The Cumberland Mountain State Park Stone Arch Bridge is located in Cumberland Mountain State Park near Crossville, Tennessee.
Source: Brent Moore on flickr

Texas 

Built in 1942 as a WPA project, the Possum Kingdom Masonry Arch Bridge spanning the Brazos River on State Route 16 has eighteen spans of cut limestone. The bridge is 43 feet long and is the longest masonry arch bridge in Texas. It sits one mile downstream from the Morris Sheppard Dam, roughly eleven miles west of Graford, Texas. It is listed on the National Register of Historic Places.
The Possum Kingdom Bridge is the longest masonry arch bridge in Texas.
Source: Nicolas Henderson on flickr

Utah

The Pine Creek Bridge complements its natural surroundings with its native sandstone and ashlar masonry. It was constructed by the National Park Service and Bureau of Public Roads in 1927-1930 and is listed on the National Register of Historic Places. Located on the Zion-Mount Carmel Highway, this bridge is unaltered and still maintains its structural integrity.
The Pine Creek Stone Arch Bridge in Zion National Park, Utah blends beautifully with the sandstone surroundings.
Source: Deanna's Weaving

Vermont

The Simpsonville Stone Arch Bridge over Simpson Brook was built in about 1909 by James Otis Follet, a local farmer, mason, and intuitive engineer and is one of the few surviving Follett bridges in the region. The single span rises 6 feet above the brook and the arch extends 20 feet at its base. The stone arch is built of large rectangular blocks of granite, roughly pitched and mortared into regular courses.
The Simpsonville Stone Arch Bridge carries Vermont Route 35 across Simpson Brook, north of Townshend, Vermont.
Source: Magicpiano on Wikimedia Commons

Virginia

Built in 1874 by the Valley Railroad, the historic Valley Railroad Stone Bridge has fourteen arched spans totaling 130 feet in length. The bridge is listed on the National Register of Historic Places and is built of granite and faced in ashlar.
A beautiful redbud tree blooms in front of the Valley Railroad Stone Bridge across Folly Mills Creek in Virginia.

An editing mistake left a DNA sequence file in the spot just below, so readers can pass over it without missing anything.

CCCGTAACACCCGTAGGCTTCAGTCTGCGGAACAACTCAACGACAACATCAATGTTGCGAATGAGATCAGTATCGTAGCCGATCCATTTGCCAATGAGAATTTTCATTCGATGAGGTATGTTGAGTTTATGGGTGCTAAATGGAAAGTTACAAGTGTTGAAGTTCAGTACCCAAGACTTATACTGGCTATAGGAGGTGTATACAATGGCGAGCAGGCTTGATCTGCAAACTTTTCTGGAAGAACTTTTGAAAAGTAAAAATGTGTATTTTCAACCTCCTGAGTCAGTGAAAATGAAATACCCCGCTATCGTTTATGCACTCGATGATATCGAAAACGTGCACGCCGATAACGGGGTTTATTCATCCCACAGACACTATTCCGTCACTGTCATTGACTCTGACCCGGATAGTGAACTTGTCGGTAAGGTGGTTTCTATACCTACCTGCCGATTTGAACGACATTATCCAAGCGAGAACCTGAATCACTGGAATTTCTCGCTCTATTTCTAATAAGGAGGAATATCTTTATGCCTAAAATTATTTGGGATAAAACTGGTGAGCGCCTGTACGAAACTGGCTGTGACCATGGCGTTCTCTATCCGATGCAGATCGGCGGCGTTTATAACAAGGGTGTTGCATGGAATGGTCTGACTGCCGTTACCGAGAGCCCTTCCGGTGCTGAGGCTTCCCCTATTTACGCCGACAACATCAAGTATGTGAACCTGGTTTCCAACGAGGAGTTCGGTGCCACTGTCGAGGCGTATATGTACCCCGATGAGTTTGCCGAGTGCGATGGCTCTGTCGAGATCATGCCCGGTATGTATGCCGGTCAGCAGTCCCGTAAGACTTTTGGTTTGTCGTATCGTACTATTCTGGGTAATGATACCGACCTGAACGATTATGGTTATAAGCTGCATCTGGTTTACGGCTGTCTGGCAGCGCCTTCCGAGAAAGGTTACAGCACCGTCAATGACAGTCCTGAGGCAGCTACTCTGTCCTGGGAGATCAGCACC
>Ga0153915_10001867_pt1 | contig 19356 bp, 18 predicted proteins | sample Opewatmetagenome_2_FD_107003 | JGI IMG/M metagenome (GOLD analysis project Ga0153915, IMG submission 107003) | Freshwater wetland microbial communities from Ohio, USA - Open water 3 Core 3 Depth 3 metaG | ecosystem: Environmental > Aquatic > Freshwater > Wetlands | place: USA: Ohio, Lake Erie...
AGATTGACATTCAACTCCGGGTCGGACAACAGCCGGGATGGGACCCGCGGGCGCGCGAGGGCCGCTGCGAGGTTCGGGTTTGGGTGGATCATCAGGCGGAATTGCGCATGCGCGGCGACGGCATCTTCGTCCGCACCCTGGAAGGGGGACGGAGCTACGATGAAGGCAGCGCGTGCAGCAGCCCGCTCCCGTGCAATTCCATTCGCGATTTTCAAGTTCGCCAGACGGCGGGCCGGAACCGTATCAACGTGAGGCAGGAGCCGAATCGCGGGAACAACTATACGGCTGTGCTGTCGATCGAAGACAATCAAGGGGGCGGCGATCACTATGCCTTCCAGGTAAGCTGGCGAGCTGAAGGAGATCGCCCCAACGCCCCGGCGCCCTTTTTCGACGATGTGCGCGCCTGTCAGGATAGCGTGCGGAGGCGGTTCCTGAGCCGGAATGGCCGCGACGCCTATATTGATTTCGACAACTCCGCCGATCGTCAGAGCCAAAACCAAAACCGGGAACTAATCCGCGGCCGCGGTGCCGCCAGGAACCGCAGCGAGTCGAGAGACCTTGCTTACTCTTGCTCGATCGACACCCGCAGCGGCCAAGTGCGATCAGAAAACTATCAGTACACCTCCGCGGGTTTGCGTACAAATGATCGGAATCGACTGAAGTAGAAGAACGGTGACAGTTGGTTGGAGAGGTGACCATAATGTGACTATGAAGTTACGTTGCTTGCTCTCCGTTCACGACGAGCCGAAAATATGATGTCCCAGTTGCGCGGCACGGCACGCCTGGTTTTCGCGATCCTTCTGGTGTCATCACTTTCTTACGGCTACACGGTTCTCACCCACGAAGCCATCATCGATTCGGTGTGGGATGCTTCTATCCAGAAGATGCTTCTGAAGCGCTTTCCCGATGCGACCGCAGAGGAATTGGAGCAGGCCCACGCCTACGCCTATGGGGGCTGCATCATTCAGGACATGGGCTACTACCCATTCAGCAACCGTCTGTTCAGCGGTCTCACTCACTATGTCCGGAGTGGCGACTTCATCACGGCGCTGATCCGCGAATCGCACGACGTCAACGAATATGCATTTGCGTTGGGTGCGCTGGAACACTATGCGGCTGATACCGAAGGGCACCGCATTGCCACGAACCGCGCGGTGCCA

Source: Virginia Department of Transportation on flickr

Washington

Four sets of waterfalls and a spectacular old stone bridge bring visitors to Whatcom Falls Park in Bellingham, Washington. Built in 1939 by the WPA, the Whatcom Creek Stone Arch Pedestrian Bridge was constructed from Chuckanut sandstone. The bridge is only 100 yards from a parking area for those who don't have time to walk the mile loop in the park.
This mossy WPA-built stone arch bridge overlooks Whatcom Falls in Bellingham, Washington.
Source: mtsvancouver on Wikimedia Commons

Washington, D.C.

The Wisconsin Avenue Stone Bridge arches over the Chesapeake & Ohio Canal on Wisconsin Avenue in the Georgetown area of Washington, D.C. Currently carrying a public road open to traffic, the bridge's arch has a length of 54.1 feet and the bridge itself has a total length of 62 feet. Built in 1900, the bridge is listed on the National Register of Historic Places.
The Wisconsin Avenue bridge in Georgetown is built of local gneiss. The original wrought-iron railing dates back to 1831.
Source: DC Public Library Commons on Wikimedia Commons

West Virginia

Built in 1817, the 3-span Elm Grove Stone Arch Bridge is the oldest extant bridge in West Virginia. The 208-foot long bridge Carries U.S. Route 40 over Little Wheeling Creek in Elm Grove. Elliptical arches give the bridge a "humpback" look with the middle arch spanning 38 feet and the end arches spanning 25 feet each.

The Elm Grove Stone Arch Bridge over Wheeling Creek in Elm Grove, West Virginia was sprayed with gunite in 1958, which covered the original limestone blocks.
Source: Bwsmith84 on Wikimedia Commons

Wisconsin

The Tiffany Stone Arch Bridge Over Turtle Creek in Rock County, Wisconsin was built in 1869 by the Chicago and Northwestern Railroad, but the five arches were reinforced in the 1930s with concrete rings to support modern diesel locomotives. The substructure stone is from Wapun and the superstructure stone is from Duck Creek near Green Bay. The total length of the bridge is 387 ft and it is the oldest stone arch bridge in use today in Wisconsin.
The five-span Tiffany Stone Arch Bridge spanning Turtle Creek, Tiffany, Rock County, Wisconsin is the oldest stone arch bridge in use in Wisconsin today
Source: Mark's Postcards from Beloit on flickr

Wyoming

In Wyoming, I found the most interesting stone arch, not in bridge form, but in castle form. The Castle, a sandstone picnic shelter, looks like a medieval stronghold atop a hill in Guernsey State Park. Constructed by the Civilian Conservation Corps in the mid-1930s, the stone workmanship is absolutely amazing. The arch is located in the west end of the structure and frames a scenic view of Laramie Peak.
The Castle is a two room picnic shelter at Guernsey State Park in Wyoming and is one of the finest stone arch structures built by the Civilian Conservation Corps during the 1930s.
Source: OnlyInYourState